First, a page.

How Ancient India Pioneered Sanitation

Millennia before the Roman Empire, the Indus Valley Civilization had private toilets and sophisticated drainage systems. But who gets to decide what is “clean” today?

Lothal - bathroom structure
The bathroom-toilet structure of a house in Lothal, one of the southernmost sites of the ancient Indus Valley Civilization (Wikimedia)

Ayesha Le Breton


December 18, 2023


9 min

A popular 16th-century medical advice book, This is the Myrour or Glasse of Helth, advised: “Use not baths or stews, nor sweat too much, for all openeth the pores of a man’s body and maketh the venomous air to enter and for to infect the blood.” Physicians at the time believed washing was dangerous — so dangerous that many people consulted their astrologers to find the most auspicious time to bathe.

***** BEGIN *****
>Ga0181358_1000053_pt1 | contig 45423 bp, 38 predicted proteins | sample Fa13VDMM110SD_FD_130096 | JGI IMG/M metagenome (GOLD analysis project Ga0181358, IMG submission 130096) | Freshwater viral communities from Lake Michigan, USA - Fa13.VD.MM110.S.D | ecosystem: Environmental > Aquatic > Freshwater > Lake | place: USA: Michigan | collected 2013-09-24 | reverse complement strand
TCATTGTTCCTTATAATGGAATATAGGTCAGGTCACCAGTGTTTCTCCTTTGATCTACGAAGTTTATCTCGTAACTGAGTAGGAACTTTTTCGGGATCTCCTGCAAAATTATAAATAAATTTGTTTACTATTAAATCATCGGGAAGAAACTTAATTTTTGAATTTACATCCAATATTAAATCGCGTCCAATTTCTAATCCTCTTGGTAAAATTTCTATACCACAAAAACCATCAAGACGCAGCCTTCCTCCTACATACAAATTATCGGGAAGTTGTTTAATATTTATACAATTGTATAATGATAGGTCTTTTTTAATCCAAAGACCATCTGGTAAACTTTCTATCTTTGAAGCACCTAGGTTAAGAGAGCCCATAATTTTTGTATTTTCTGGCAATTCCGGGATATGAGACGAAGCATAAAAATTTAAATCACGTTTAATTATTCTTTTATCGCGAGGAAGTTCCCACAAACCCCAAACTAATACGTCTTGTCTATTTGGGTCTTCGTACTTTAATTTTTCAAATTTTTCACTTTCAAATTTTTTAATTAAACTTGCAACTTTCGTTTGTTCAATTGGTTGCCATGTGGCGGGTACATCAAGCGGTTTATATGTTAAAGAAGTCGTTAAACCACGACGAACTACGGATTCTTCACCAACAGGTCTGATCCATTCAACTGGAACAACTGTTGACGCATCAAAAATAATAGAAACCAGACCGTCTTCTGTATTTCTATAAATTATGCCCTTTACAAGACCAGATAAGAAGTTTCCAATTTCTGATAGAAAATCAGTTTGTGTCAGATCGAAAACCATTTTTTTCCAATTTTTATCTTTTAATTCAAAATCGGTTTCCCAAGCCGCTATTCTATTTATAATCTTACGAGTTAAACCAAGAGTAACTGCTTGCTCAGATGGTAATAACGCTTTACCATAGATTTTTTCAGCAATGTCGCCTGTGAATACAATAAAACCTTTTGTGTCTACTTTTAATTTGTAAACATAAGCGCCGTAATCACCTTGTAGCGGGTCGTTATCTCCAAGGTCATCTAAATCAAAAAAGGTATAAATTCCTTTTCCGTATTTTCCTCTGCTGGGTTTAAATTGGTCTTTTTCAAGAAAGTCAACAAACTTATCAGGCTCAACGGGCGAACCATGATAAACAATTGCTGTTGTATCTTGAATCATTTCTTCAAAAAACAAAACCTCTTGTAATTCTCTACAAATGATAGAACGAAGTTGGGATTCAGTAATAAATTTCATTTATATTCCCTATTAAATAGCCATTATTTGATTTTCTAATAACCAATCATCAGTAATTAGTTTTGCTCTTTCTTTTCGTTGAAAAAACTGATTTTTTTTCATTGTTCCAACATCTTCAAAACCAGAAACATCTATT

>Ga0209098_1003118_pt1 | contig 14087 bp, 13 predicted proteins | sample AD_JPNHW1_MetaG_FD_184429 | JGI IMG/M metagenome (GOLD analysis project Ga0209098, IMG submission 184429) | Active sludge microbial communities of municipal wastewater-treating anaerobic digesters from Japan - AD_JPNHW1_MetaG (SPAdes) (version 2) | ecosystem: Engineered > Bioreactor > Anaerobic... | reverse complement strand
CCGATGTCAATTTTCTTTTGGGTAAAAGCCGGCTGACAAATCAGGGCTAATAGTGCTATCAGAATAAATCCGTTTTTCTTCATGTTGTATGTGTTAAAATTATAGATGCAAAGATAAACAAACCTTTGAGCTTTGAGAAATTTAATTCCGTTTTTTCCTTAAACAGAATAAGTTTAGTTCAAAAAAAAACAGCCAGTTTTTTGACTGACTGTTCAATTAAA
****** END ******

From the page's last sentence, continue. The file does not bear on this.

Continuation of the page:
Britain’s Queen Elizabeth I loathed bathing and did so only once a month. France’s King Louis XIV allegedly took only two baths in his entire adult life — both times at the behest of his doctors. (His doctors thought bathing would help cure the king’s headaches. It did not, and he never bathed again.) Yet, millennia before these kings, queens, and Roman public baths, the ancient Indus Valley Civilization featured elaborate sanitary and drainage systems that were the first of their kind. As the West continues to question whether it’s necessary to shower every day, it’s important to reflect on this divergent history and who gets to decide what, or who, is or isn’t clean.

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